The Libertarian Divide

There is a huge divide in the libertarian party that is rarely discussed. This unspoken argument continues to weigh down those who are concerned with individual liberties.

The discussion is muddled with semantics, and meaningless labels. The realm of politics has been reduced to theater, and people have been conditioned to accept a diminished level of participation.

The issue of true liberalism is never properly articulated in the public forum. This stems from a general ignorance of classical liberalism verses modern day conservatism.

At this point, it is important to note that language in politics serves little purpose but to confuse, and has generally become ineffective for having a true debate. Genuine debate becomes stifled because of a serious inability to have meaningful conversations where both people involved in the discussion understand each others’ point because the language has been so drastically altered.

There are several different schools of thought in the libertarian realm, and it is most assuredly not an accident that these things are withheld from corporate-controlled media sanitized talking points.

Similar to the variety of Republicans that exist across the conservative spectrum, there are also many shades of libertarian philosophy. The tensions that are prevalent continue to plague the liberty movement mostly from a failure to realize the bigger picture.

Libertarianism appeals to many people across the party lines because of the emphasis on personal freedom, but the idea of true freedom with all its implications is a bitter pill to swallow for most because it suggests little to no government intervention. The real concept of a private citizen has been almost completely removed from the public mind. Domestication, social engineering practices have become the practices of the state to maintain control.

The private citizen ideal is now a foreign principal that few would recognize, and less would understand if it was able to manifest unfettered. In a truly liberal system the people are elevated above the government. The state is not supposed to be some god-like entity with unquestioned psychotic authority, but it is actually an instrument of the people.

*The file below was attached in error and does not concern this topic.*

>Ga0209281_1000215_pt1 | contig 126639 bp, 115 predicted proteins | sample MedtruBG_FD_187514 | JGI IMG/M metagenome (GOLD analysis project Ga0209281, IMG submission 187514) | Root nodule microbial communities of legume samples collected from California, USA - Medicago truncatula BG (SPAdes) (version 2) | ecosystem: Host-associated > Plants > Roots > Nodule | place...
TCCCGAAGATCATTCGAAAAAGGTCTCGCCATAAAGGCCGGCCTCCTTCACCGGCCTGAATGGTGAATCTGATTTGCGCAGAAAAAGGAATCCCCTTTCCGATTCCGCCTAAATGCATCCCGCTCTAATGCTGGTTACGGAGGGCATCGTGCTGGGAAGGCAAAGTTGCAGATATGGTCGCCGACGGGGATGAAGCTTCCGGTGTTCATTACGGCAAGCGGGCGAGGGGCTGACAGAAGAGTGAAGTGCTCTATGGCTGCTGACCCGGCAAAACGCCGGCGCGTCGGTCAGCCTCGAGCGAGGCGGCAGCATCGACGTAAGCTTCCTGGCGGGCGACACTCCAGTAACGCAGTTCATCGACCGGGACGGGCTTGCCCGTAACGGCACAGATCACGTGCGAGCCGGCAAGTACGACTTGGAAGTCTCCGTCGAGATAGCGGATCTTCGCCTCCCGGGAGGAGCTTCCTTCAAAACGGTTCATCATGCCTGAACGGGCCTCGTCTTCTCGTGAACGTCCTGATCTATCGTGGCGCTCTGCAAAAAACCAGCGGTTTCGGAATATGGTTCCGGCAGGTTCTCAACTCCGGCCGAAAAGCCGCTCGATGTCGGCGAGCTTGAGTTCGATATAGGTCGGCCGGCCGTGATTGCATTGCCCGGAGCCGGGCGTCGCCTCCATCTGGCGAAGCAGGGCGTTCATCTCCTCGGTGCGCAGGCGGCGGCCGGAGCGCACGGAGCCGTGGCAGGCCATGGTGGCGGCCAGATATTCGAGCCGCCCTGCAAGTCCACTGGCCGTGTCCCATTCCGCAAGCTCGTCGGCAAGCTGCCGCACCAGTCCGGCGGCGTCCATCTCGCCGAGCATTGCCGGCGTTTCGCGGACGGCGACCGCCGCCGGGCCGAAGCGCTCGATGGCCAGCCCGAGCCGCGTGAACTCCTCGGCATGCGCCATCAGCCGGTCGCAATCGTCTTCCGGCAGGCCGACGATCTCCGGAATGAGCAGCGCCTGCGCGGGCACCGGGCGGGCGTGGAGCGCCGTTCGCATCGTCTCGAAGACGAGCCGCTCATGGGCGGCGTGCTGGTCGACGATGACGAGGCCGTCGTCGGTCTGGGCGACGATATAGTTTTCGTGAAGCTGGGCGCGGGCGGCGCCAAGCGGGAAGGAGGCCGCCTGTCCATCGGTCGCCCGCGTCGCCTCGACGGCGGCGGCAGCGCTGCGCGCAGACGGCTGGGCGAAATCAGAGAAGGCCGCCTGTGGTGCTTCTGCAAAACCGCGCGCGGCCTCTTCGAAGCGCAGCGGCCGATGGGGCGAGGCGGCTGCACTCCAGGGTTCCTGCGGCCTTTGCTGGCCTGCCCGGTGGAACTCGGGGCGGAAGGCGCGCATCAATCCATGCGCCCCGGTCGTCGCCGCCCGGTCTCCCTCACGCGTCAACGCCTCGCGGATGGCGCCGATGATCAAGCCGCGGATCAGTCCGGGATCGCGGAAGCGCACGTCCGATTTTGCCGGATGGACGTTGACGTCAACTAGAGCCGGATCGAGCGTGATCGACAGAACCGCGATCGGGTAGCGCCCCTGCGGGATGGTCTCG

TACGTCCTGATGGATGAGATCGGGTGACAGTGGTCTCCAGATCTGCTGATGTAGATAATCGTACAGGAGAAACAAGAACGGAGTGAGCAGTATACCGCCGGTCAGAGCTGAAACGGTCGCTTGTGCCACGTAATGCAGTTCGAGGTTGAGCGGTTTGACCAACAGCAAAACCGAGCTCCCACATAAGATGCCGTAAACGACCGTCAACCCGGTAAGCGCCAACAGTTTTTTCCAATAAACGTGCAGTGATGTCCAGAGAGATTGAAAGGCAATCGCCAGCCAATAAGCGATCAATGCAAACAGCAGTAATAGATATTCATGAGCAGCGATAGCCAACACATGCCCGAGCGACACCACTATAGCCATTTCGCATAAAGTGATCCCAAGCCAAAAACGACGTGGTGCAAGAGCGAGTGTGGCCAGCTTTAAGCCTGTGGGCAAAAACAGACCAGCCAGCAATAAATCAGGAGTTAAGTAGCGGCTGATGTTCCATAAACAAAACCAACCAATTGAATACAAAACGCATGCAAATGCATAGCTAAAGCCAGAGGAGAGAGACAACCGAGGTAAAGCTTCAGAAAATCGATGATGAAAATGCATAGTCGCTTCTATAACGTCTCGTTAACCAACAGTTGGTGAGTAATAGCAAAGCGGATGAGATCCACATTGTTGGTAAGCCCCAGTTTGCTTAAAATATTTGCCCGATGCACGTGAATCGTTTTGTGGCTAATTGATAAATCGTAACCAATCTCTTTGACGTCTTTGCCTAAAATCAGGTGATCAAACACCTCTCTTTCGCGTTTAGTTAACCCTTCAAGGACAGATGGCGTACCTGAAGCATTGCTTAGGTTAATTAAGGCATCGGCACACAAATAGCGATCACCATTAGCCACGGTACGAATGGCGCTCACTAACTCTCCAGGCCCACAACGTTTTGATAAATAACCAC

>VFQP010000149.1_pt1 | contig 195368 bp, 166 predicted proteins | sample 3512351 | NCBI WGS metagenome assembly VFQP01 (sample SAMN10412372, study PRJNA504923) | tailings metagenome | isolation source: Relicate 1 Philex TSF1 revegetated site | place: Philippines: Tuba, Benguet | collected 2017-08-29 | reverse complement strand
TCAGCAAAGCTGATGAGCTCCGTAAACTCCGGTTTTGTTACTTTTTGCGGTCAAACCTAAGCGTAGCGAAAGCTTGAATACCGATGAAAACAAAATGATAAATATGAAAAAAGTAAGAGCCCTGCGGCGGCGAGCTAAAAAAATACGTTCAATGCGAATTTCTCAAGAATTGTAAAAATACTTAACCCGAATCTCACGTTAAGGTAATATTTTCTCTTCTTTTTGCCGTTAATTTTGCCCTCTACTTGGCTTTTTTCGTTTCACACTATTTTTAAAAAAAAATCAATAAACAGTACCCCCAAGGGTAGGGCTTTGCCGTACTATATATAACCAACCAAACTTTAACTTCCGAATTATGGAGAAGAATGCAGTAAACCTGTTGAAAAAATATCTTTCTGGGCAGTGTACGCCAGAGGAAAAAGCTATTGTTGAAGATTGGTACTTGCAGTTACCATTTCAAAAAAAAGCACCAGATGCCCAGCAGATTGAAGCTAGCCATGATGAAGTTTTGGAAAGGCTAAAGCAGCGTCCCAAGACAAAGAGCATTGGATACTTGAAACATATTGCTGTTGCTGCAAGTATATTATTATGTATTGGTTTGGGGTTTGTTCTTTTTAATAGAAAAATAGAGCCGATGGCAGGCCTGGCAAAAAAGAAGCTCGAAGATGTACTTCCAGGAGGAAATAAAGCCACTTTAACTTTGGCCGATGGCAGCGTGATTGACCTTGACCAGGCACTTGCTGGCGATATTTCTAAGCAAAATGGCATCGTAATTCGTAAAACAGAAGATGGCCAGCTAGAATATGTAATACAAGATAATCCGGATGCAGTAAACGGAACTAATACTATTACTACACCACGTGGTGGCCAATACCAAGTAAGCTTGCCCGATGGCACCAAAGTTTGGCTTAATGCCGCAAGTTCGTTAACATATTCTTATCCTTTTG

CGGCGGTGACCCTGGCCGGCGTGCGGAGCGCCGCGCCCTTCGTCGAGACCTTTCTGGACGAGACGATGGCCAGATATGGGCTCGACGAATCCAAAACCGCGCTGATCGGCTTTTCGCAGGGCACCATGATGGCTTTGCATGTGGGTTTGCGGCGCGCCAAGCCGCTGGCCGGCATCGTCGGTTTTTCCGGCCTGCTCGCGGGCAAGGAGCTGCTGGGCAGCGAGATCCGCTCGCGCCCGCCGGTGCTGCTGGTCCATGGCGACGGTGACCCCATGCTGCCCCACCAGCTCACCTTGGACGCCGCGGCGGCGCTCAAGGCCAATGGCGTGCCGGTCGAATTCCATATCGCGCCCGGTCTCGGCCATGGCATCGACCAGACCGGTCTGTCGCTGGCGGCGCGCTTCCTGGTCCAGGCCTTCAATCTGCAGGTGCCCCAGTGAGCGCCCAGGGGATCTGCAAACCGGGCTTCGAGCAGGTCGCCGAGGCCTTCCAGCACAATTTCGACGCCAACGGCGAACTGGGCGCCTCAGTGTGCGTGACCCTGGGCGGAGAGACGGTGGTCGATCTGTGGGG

“When the people fear the government there is tyranny and when the government fears the people there is liberty.”

The question of sacrificing liberty for security is not some impending decision America is on the verge of making, it has already been decided and it was a slow collective lobotomy orchestrated under the guise of progressiveness.

The real issue that more often than not gets diluted is that it is really about liberty verses tyranny. There’s going to be disagreements about certain issues like abortion, euthanasia, marriage, and drugs, etc.

This may be heresy, but Ayn Rand’s objectivist philosophy is not the be-all-end-all of libertarianism.

If the public is duped into being defined by these issues at the expense of striving for an overall state of legitimate classical liberalism then the tyrannical control freaks will always win by virtue of their ability to take advantage of people’s good will.

For example if people start saying, Rand Paul is a sell-out because of a stance on a certain issue like immigration and they effectively neglect his long record of liberty-minded policy then that must be examined as a symptom of corporate-controlled media propaganda designed to divide the people and create more in-fighting as a hedge against serious liberty growing at the grass roots level.

Rand Paul gets labeled an “isolationist” all the time, and somehow this term has been morphed to equate with a general sense of detachment from reality, the assumption being that if America ceases to have a policing presence in the world then all the country’s will collapse under the threat of terrorism, when nothing could be farther from the truth. The same liberal democrats that are criticizing Paul for wanting to reform America’s foreign policy were the same “conspiracy theorists” during the Bush years who questioned the legality of the wars in Afghanistan and Iraq.

All in all everyone has to maintain a sense of perspective and refrain from getting locked into this senseless left right debate. Populist candidates like Rand Paul will always be painted as old fashioned racist conspiracy theorists, but the key to decoding the corporate propaganda, which will cleverly appeal to people in a manner that promises to grant more freedom to the people by means of some draconian liberal reform, is to gauge the end goal of the message—does the result of the promise empower the people, or is it simply a more oppressive measure decorated in pretty speeches? It will quickly become clear if the person in question supports liberty or tyranny.

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